By Len Lazarick, Len@MarylandReporter.com
The General Assemblys Spending Affordability Committee recommended Wednesday that next years state budget be allowed to grow by 4% and Marylands debt limit be allowed to increase $75 million to $1.16 billion next year.
The recommendations, which are not binding on the governor but are often followed, were approved by the joint committee of legislative and fiscal leaders on straight party-line votes. Republicans backed no increase in spending and no hike in the debt limit.
Sen. Richard Madaleno, a Montgomery County Democrat on the Budget & Taxation Committee, led the charge for higher spending, while Senate Minority Leader David Brinkley, a Frederick County Republican also on the budget committee, advocated for fiscal restraint.
Four percent growth is a prudent, conservative recommendation, and lower than the amount of growth seen for the most of the 25 years before the 2008 recession began, said Madaleno.
I think 4% is excessive, looking at the numbers, said Sen. Joseph Getty, R-Carroll, who recently joined the budget committee.
Marylands overall budget this year, fiscal 2014, is about $37 billion; 4% growth would bring that to $38.5 billion.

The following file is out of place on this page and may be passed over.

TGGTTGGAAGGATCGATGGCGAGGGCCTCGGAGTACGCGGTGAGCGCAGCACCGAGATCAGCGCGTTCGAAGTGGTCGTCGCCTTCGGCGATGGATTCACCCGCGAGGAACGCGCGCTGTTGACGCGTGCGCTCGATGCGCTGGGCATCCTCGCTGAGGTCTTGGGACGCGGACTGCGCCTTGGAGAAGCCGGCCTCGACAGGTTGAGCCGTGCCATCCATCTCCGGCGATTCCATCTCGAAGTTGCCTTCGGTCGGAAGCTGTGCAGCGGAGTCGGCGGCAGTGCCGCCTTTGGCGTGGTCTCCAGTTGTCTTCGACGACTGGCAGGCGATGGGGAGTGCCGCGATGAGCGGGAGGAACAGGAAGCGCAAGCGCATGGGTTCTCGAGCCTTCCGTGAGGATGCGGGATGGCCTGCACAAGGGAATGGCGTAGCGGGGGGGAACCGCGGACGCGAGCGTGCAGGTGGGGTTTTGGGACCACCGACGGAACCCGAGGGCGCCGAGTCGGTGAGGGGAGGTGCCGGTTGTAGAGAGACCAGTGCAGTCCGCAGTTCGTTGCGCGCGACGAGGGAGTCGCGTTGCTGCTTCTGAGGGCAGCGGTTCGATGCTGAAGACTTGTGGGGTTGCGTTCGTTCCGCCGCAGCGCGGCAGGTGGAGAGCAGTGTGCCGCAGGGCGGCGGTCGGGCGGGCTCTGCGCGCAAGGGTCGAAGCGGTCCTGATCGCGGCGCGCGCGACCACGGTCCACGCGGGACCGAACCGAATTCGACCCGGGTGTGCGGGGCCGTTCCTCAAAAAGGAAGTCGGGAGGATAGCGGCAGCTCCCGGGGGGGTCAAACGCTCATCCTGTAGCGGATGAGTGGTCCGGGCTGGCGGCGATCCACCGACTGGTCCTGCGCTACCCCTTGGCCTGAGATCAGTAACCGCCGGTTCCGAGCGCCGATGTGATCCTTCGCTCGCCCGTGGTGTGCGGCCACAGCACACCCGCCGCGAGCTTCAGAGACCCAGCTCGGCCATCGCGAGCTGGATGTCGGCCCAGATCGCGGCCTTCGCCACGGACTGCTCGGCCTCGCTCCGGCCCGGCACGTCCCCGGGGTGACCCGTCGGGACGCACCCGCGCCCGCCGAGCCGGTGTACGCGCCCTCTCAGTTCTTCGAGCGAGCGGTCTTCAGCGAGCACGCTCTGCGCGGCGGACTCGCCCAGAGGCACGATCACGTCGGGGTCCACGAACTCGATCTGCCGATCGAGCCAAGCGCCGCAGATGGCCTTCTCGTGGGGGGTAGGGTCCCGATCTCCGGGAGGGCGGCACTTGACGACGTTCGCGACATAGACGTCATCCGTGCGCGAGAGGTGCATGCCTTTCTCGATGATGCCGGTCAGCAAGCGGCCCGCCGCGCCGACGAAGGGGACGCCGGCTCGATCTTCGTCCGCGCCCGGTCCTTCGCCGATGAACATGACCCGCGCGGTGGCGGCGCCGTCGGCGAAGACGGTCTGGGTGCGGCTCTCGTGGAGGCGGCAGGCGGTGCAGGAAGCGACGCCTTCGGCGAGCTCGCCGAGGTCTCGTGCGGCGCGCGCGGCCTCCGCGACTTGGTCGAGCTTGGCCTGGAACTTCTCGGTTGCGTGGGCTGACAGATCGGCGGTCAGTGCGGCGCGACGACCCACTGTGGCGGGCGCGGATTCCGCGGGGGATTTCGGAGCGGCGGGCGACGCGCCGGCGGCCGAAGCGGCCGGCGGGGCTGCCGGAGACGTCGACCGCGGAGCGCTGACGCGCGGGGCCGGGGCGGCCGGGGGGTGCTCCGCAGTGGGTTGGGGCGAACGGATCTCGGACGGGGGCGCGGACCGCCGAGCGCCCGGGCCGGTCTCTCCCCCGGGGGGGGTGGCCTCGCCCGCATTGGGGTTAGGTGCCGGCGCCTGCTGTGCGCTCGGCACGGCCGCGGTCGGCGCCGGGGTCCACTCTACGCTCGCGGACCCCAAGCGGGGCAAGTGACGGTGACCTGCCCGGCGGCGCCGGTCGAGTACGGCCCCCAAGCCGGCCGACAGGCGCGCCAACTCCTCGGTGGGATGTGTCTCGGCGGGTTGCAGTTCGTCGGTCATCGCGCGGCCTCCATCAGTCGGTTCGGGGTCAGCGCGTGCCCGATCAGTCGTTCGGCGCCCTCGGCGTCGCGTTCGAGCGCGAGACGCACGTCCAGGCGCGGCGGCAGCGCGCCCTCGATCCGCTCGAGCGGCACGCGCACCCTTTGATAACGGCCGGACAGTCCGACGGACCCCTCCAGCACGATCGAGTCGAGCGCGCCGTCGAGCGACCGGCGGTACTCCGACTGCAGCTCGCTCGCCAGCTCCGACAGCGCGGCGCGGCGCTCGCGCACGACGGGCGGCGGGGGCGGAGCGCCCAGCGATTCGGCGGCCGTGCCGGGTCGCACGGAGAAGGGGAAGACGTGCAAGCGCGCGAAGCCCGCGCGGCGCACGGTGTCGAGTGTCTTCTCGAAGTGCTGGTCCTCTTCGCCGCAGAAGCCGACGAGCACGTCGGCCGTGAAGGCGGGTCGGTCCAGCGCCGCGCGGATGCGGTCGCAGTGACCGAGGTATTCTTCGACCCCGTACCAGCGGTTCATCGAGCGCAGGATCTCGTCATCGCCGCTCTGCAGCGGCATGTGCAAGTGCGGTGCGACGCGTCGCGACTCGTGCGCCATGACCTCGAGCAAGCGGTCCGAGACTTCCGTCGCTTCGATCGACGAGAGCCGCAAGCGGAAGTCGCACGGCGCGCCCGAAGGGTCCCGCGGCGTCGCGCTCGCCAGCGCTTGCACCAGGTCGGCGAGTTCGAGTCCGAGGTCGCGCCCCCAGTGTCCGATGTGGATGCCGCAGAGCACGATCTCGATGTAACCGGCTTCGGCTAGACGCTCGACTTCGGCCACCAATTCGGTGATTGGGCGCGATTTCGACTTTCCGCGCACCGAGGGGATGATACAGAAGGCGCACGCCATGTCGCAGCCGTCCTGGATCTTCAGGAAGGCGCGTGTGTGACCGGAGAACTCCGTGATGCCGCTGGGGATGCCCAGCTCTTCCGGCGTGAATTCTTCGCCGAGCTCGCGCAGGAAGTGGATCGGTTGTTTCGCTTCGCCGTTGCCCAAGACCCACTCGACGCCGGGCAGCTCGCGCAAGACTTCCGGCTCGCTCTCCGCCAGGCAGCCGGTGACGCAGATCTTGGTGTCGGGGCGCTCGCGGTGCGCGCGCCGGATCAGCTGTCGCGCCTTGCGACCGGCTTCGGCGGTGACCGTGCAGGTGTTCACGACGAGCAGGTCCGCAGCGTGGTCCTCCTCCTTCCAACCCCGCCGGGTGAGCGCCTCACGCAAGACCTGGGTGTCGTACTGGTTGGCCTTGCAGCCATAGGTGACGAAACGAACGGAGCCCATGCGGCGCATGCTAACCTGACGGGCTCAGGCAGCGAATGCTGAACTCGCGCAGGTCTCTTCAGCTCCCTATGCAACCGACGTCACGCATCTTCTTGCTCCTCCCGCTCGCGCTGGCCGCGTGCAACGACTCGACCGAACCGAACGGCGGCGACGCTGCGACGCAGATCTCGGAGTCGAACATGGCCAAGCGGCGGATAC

A motion by Brinkley for no increase in the budget failed 17-5, as did a later motion to allow 1.9% growth in the budget, half of what Madalenos motion permitted.
Increase in bond funding, debt service
Madaleno also made a motion to add $75 million to the bond funding authority, as the OMalley administration has requested, but not add another $300 million in debt in the following four years, as the administration had also sought. The motion passed 17-5.
The legislative staff had recommended no increase in debt at last months meeting of the spending affordability committee. The staff said this is one way to reduce debt service payments of principal and interest on the states bonds that will grow by 24% in those five years. It would be the largest increase in any budget category.
We added $150 million last year, pointed out Del. Addie Eckardt, R-Talbot, an Appropriations Committee Member.
We want to protect the future governor from the additional burden of debt service, said Getty. Gov. Martin OMalley has a two-term limit, and a new governor will be elected next year.
Warren Deschenaux, the legislatures fiscal chief, produced a chart showing structural deficits of over $300 million in the next two years.